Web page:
No customer accounted for more than 2% of revenue in 2016, 2017, Q1'17 or Q1'18.
Tenable’s Nessus product has been downloaded ~2M times cumulatively from 2004–2017.
As of March 31, 2018, the company had 14 issued patents and three patent applications pending in the United States.
With approximately 750,000 security professionals in the United States according to CyberSeek, Tenable believes that the substantial majority of security professionals currently use or have used Nessus (Tenable’s widely used self-serve vulnerability assessment tool) at some point in their career.
Tenable has an inside and field sales team but the vast majority of their sales are done through channel partners in a two-tiered fashion — Tenable sells enterprise platform offerings to distributors, which in turn sell to resellers, which then sell to end users, which are Tenable customers. In 2016, 2017, Q1'17, and Q1'18, Tenable derived 80%, 83%, 80% and 86% of revenue respectively from subscriptions and perpetual licenses sold through channel partners. The company has significant concentration with Ingram Micro, which is responsible for almost half of Tenable’s sales and accounted for 42%, 45%, 41%, and 45% of revenue in 2016, 2017, Q1'17, and Q1'18, respectively. Enterprise contracts are generally priced based on the number of IP addresses that can be monitored or on the total IT assets that can be monitored. Nessus, their self-serve offering, is generally priced on a per-license basis. Both offerings can be deployed on premise or in the cloud and 75% of revenue in Q1'18 was from subscriptions. Given the widespread recognition and ~2M cumulative downloads of Nessus, many enterprise customers start with Nessus on a free or paid trial, and Nessus Professional (the paid version) accounted for 26% of total revenue in Q1'18. Tenable has 19,000 Nessus Professional Customers and their website pricing starts at $2,190 for an annual subscription.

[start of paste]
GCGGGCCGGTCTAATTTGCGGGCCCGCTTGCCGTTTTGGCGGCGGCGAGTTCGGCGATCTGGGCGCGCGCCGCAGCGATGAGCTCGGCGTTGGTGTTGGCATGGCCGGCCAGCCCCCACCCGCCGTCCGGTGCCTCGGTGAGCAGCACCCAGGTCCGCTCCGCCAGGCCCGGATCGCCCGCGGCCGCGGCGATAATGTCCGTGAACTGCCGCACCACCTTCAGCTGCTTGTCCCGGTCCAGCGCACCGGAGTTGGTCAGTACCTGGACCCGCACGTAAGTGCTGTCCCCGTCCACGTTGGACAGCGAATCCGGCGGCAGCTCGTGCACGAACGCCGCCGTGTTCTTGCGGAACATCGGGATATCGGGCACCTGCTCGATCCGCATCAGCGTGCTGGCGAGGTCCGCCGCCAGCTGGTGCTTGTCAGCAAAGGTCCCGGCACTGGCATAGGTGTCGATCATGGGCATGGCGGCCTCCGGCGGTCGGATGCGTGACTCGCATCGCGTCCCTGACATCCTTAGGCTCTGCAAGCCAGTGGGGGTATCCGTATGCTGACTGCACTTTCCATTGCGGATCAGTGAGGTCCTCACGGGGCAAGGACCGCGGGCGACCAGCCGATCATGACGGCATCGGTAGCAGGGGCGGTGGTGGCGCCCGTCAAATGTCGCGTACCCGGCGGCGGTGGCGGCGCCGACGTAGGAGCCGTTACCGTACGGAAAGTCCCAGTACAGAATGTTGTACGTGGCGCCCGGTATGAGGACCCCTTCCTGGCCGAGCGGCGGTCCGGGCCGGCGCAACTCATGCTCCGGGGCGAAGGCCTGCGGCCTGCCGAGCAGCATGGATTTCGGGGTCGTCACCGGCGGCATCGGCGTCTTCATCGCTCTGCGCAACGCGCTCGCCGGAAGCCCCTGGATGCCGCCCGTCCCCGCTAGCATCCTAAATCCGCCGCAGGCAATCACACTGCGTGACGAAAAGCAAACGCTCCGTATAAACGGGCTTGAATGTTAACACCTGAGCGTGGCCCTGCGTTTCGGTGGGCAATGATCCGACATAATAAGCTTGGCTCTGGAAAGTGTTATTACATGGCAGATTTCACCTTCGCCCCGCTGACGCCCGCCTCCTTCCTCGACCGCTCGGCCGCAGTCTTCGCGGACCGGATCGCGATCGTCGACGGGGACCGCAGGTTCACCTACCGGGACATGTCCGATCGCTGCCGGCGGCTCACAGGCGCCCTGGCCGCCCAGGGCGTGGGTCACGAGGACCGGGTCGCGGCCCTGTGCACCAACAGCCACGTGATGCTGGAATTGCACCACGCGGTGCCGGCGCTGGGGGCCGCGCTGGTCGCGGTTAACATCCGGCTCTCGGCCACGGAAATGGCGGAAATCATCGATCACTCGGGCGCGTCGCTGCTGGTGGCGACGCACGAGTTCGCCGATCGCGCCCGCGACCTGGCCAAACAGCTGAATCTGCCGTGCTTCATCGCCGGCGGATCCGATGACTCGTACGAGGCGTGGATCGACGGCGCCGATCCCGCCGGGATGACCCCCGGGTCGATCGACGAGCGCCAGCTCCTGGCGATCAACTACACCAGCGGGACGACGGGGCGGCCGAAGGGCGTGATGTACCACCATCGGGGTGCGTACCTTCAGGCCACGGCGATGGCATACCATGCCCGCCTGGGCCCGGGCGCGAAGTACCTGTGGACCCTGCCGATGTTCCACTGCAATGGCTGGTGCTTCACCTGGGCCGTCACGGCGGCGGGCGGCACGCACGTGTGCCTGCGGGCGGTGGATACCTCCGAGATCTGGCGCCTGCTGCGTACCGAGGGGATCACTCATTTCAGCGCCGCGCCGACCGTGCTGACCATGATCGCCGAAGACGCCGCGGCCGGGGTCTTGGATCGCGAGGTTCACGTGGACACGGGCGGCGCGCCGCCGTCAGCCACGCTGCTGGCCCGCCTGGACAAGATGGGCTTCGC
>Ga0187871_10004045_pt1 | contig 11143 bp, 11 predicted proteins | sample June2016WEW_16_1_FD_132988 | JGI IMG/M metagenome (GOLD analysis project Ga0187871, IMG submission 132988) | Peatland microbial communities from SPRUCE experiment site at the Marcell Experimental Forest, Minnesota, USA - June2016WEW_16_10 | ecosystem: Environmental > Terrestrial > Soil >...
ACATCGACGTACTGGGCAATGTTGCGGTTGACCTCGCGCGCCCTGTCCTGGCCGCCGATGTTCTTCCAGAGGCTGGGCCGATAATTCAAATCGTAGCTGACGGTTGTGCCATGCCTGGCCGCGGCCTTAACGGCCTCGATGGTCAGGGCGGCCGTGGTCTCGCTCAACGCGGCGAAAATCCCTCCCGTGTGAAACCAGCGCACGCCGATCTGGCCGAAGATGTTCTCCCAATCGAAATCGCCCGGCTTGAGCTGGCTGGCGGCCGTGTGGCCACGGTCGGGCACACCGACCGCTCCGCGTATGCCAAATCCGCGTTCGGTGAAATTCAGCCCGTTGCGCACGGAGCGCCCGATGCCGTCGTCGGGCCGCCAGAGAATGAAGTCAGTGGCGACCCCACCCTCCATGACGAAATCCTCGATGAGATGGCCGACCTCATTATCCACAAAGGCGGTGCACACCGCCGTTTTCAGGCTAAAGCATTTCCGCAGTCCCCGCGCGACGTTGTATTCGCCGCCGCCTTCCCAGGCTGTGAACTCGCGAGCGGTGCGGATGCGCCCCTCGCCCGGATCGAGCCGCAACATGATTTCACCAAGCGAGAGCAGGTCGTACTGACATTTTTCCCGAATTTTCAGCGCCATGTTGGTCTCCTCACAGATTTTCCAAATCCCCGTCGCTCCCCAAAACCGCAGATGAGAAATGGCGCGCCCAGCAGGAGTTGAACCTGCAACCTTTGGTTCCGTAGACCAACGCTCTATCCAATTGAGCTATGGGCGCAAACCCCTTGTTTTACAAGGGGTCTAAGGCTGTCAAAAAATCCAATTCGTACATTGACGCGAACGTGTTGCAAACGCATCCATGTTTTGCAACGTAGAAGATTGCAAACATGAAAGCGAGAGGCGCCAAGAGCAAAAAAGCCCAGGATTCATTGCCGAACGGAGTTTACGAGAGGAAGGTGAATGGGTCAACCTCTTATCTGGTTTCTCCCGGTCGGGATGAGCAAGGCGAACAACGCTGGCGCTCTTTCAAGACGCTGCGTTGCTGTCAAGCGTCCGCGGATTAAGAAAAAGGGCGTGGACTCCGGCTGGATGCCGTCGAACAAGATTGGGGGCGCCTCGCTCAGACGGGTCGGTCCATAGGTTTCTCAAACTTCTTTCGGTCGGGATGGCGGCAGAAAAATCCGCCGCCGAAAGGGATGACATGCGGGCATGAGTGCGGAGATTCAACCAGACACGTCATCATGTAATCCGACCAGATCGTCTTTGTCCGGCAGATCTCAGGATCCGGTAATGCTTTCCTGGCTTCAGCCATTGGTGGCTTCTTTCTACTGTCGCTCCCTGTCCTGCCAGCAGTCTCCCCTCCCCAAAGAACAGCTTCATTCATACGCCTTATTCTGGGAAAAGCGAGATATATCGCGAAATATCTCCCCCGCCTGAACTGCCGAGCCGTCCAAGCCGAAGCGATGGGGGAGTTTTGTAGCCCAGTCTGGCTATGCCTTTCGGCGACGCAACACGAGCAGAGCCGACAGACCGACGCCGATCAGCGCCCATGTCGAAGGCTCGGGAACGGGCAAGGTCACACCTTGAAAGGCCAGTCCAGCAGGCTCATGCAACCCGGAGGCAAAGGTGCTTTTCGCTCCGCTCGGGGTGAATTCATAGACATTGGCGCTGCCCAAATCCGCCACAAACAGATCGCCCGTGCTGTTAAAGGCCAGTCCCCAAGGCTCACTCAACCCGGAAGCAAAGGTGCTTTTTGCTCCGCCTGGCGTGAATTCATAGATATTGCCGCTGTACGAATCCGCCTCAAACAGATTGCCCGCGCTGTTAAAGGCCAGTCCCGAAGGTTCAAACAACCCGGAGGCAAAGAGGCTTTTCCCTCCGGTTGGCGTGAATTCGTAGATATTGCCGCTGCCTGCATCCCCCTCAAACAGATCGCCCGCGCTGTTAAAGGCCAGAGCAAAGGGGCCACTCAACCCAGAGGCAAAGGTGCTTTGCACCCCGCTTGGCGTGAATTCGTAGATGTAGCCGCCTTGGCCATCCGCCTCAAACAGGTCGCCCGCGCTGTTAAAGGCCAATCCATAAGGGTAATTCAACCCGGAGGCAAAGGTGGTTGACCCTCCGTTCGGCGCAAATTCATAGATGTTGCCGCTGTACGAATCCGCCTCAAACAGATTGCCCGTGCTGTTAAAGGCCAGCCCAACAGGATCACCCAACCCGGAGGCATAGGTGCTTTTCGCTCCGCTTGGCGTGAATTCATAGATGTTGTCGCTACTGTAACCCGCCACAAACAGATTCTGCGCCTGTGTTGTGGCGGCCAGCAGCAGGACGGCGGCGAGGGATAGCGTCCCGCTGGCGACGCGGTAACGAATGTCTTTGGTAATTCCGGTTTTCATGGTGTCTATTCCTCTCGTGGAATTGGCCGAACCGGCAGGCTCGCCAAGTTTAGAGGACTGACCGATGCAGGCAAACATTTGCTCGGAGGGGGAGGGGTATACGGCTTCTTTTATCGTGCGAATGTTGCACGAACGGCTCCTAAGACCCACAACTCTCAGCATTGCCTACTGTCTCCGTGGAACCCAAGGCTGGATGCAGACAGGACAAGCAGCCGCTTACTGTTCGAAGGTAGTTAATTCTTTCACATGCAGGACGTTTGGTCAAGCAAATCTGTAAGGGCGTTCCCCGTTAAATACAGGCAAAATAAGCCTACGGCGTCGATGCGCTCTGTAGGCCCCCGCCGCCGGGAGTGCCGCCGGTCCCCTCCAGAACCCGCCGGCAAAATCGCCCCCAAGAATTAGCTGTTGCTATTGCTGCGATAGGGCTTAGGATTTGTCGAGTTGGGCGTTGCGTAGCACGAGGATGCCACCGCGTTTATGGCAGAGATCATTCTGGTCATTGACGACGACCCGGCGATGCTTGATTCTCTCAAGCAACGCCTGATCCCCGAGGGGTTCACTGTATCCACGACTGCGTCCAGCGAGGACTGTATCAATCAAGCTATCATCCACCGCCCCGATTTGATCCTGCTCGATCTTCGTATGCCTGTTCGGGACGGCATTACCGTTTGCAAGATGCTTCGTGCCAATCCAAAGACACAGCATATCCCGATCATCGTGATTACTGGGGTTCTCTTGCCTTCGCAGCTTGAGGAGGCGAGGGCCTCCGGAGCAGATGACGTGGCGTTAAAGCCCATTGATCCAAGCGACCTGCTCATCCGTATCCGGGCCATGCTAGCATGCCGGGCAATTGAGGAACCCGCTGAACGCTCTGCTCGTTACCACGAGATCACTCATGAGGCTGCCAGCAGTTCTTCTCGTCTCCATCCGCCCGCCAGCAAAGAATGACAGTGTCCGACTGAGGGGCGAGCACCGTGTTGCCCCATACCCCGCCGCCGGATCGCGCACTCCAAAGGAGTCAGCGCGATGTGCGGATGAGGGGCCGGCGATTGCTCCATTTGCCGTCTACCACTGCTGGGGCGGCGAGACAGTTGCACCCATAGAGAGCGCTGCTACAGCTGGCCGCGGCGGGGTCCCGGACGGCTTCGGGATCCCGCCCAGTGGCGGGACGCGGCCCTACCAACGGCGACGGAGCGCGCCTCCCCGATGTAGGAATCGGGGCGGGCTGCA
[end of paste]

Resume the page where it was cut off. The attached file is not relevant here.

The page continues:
Tenable’s enterprise platform offerings include Tenable.io, SecurityCenter, and Industrial Security, all offered through their Cyber Exposure Platform. The Cyber Exposure platform is an agent-based solution that automatically discovers assets, assesses for vulnerabilities, compliance, misconfigurations, and other cybersecurity issues, and analyzes and prioritizes cybersecurity risk enabling CISO’s to measure their cyber exposure. The company also integrates 3rd-party data feeds into their solution such as threat intelligence feeds, AWS data, credential management tools, and has an open API for other integrations. Enterprise offerings include;
Tenable.io: Primary SaaS offering that can secure both traditional and modern IT assets, cloud environments, containers, and IoT. In late 2018 Tenable plans to release Tenable.io Lumin, a prioritization and benchmarking product.
SecurityCenter: Manages cybersecurity risk across traditional IT assets and can be run on premise or in the cloud.
Industrial Security: Launched in 2017 in partnership with Siemens, the product is an Industrial Security (OT) product that offers asset discovery and vulnerability assessment across critical infrastructure in energy, utilities, and other sectors. Industrial Security is a standalone solution.
Tenable also has their Nessus offerings, which are community products which can serve as on-ramps for their enterprise solutions. Nessus Professional is a vulnerability assessment solution for identifying security vulnerabilities, configuration issues and malware, mostly for consultants and those with ad-hoc needs. Nessus Home is a free product that works on a limited number of assets.
Tenable Platform Visualization
Tenable Data Sensors
Tenable believes they play in the traditional vulnerability management market, which IDC pegs at $3.7B in 2017, growing to $5.8B by 2021, a CAGR of 12%. Because Tenable addresses a wider range of attack surfaces, such as cloud workloads, a broad range of web applications, containers, IoT, and OT, they believe their total TAM will be ~$16B by 2019. The company gets to that number by applying their estimates against the total number of assets of cloud workloads, container instances, connected IoT devices, servers, PCs, business smartphones, and personal computers.
The cybersecurity software market is highly competitive, and Tenable’s vulnerability management and assessment market is no different. The company believes they compete with Qualys and Rapid7 in the vulnerability / assessment market, IBM given their diversified security suite, endpoint vendors with vulnerability capabilities like Tanium and Crowdstrike, and other point solutions and open source products. The company also competes with AlienVault, a venture-backed company that offers a unified security platform with a popular open source product.